When conducting an interview for the EnergySavvy engineering team, the question we hear most frequently is “Where’s your bathroom?” But the second-most-frequent question has got to be “What’s your stack?” We experiment with new tools, but we also keep a shared set of favorites—standbys that we’re familiar with. Below we’ve assembled a snapshot of the tools devs reach for most often to power EnergySavvy’s solutions.


  • Python: All of our back-end software and services are written in Python. We’re currently making the transition from Python 2 to 3.

  • Flask: For building microservices, our preferred microframework is Flask. You could almost say it follows a “batteries not included” philosophy, which makes it particularly well-suited for simple services.

  • Django: For everything else, there’s Django. It follows more of a “batteries, and most everything else, included” philosophy.

  • Voluptuous: When not using Django’s built-in form validation, we use Voluptuous to validate data coming into Python as JSON, YAML, etc.

  • Tox: Whether running tests in dev or continuous integration, we want to create test environments in a reproducible manner. That’s where Tox comes in.

  • Mock: We write a lot of automated tests at EnergySavvy. That sometimes requires mocking things out. Fortunately the Python standard library provides Mock for just such a purpose.

  • SQLAlchemy Core: For cases where we need to talk to a relational database but aren’t using Django’s ORM, there’s SQLAlchemy.

  • PostgreSQL: We use Postgres for traditional relational persistence needs.

  • ElasticSearch: As a secondary data store for searching and filtering, ElasticSearch works great.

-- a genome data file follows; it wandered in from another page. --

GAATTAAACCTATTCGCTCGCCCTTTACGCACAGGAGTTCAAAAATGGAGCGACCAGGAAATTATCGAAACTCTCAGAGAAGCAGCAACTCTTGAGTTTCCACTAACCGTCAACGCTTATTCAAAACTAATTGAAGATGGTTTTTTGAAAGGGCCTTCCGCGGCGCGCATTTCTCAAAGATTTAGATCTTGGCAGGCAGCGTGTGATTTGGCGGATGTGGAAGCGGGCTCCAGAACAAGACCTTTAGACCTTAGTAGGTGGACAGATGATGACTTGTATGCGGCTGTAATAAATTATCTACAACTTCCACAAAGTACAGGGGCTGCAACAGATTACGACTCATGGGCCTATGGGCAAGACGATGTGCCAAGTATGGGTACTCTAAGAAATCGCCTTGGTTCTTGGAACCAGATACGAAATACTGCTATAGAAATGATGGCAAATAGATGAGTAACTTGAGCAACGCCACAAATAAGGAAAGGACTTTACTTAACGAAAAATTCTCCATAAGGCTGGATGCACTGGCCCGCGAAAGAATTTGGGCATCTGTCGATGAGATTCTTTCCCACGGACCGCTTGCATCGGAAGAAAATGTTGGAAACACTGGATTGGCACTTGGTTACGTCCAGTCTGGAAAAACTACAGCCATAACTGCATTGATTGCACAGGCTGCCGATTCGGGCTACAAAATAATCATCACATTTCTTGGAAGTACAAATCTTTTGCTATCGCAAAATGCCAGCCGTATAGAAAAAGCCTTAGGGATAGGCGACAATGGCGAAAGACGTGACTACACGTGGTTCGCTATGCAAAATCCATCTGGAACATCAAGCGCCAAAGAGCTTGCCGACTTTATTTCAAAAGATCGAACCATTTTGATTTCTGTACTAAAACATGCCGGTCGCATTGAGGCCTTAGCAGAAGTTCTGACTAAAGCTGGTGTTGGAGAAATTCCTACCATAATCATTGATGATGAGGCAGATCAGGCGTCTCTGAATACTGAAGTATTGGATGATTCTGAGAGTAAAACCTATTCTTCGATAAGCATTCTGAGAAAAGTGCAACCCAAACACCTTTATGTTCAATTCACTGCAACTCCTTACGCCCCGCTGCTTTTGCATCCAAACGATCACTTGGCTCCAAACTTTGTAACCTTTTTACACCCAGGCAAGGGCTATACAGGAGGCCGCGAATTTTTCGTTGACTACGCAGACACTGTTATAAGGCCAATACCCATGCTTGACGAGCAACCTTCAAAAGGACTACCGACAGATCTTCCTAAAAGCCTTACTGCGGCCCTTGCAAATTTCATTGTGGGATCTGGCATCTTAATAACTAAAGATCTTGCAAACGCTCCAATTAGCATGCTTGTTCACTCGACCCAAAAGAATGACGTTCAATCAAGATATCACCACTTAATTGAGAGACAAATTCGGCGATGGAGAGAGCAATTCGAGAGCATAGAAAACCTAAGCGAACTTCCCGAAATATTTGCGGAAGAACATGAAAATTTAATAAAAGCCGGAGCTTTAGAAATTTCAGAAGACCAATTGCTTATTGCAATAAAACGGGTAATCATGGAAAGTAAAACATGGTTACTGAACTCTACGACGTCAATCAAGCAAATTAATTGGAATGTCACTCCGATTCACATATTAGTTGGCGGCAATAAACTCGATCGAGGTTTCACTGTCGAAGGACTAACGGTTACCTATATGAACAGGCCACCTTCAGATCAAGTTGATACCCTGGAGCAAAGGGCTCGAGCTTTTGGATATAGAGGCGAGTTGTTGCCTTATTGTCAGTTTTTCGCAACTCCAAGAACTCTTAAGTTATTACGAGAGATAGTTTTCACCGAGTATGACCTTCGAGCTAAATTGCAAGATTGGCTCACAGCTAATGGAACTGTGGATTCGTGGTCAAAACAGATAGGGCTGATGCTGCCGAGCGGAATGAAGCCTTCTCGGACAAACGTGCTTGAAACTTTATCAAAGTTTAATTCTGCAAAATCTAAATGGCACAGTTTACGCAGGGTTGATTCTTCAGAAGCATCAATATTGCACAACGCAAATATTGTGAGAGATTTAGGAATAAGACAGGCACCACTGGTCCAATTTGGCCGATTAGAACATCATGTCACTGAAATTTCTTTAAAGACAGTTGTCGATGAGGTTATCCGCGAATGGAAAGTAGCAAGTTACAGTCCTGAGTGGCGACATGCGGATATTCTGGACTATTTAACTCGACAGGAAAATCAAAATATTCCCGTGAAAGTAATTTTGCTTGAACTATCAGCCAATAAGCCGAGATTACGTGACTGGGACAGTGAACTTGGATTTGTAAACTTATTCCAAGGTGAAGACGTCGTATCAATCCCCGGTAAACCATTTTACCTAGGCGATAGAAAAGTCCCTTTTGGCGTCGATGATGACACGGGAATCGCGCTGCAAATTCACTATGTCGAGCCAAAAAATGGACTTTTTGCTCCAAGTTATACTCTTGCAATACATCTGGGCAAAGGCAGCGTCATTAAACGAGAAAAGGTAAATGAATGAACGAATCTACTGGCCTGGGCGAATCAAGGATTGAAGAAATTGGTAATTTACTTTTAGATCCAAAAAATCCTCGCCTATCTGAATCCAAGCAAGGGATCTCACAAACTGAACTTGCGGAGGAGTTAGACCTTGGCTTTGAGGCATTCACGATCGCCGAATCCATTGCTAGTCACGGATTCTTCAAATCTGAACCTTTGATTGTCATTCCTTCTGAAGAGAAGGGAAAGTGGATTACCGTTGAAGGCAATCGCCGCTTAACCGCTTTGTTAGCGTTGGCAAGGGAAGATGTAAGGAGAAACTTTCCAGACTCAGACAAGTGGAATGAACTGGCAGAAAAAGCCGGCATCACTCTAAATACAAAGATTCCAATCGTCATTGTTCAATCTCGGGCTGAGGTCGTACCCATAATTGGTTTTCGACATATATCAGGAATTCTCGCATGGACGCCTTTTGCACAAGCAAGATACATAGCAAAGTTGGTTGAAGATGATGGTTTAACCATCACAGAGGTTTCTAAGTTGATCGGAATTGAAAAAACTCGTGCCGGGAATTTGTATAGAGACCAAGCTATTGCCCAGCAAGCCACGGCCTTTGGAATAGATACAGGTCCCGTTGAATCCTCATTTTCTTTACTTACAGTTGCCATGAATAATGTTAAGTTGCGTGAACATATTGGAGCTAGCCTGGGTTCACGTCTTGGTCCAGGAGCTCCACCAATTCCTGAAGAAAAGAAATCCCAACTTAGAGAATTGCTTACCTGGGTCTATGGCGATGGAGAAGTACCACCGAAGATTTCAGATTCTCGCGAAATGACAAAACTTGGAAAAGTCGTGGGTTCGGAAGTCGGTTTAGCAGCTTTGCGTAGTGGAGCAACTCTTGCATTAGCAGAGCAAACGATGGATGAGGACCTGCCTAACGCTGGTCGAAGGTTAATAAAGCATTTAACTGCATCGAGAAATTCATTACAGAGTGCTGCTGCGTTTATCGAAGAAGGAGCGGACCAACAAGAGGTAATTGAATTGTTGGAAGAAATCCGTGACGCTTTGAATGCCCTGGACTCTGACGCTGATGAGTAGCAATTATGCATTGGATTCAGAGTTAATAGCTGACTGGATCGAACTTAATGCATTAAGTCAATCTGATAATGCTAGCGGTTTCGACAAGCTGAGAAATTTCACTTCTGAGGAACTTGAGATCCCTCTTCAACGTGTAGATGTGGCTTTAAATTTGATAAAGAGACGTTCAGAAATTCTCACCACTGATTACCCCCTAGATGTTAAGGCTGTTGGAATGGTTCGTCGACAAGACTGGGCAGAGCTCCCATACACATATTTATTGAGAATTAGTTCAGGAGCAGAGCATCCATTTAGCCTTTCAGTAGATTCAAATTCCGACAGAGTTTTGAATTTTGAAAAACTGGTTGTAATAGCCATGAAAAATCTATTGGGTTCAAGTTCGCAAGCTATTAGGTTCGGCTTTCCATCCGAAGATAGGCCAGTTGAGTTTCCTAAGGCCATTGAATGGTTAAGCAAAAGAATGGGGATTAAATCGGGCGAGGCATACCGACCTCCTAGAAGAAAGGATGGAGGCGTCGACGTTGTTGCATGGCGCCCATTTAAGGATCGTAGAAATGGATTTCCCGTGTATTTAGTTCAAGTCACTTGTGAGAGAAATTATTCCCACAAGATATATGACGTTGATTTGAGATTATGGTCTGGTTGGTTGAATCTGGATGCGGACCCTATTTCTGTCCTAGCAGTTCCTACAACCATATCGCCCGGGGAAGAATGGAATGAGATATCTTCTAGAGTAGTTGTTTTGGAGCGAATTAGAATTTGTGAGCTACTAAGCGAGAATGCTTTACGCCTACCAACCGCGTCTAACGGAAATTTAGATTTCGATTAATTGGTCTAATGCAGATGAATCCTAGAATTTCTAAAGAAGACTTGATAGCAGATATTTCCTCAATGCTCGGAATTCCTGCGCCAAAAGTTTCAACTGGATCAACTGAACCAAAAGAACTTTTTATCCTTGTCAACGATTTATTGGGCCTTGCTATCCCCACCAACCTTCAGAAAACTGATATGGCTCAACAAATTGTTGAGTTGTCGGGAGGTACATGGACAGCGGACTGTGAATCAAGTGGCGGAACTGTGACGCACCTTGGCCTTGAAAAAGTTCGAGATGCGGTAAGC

• Babel: We transpile our ES2015 JavaScript, the language formerly known as ES6.

  • React: All the cool kids are using React. We use it because it lets us very expressively create modern web UI in declarative, reusable ways.

  • Redux: We often need a little state management when doing React.

  • Jasmine: Some companies use Mocha. We find that Jasmine’s assertions are less magical.

  • webpack: At build time, we bundle up our JavaScript with webpack.

  • Sass: Billed as “CSS with superpowers”.

  • lodash: When needed. ES2015 provides a lot of nice functionality, which means that often, You Might Not Need lodash™.

Infrastructure and Tooling

  • JIRA: Tickets, epics, sprints. General agile stuff.

  • Ansible: We employ Ansible for both provisioning and deployment.

  • Ubuntu: Our servers run Ubuntu. Many of our devs run it locally as well, although many prefer Macs.

  • GitLab: For continuous integration and continuous delivery of our software, we turn to GitLab. We also use GitLab for code reviews, which you get very good at here. Because there are a lot of them.

Hopefully that gives you a better picture of the stack we use at EnergySavvy. Note that our set of technologies does change and evolve over time. We try to keep our minds open to new components, evaluating each contender in light of our current needs. And we try to avoid adopting something just because it’s new or shiny. In fact, we have an informal process for evaluating and adopting new parts of our stack – a post for another time!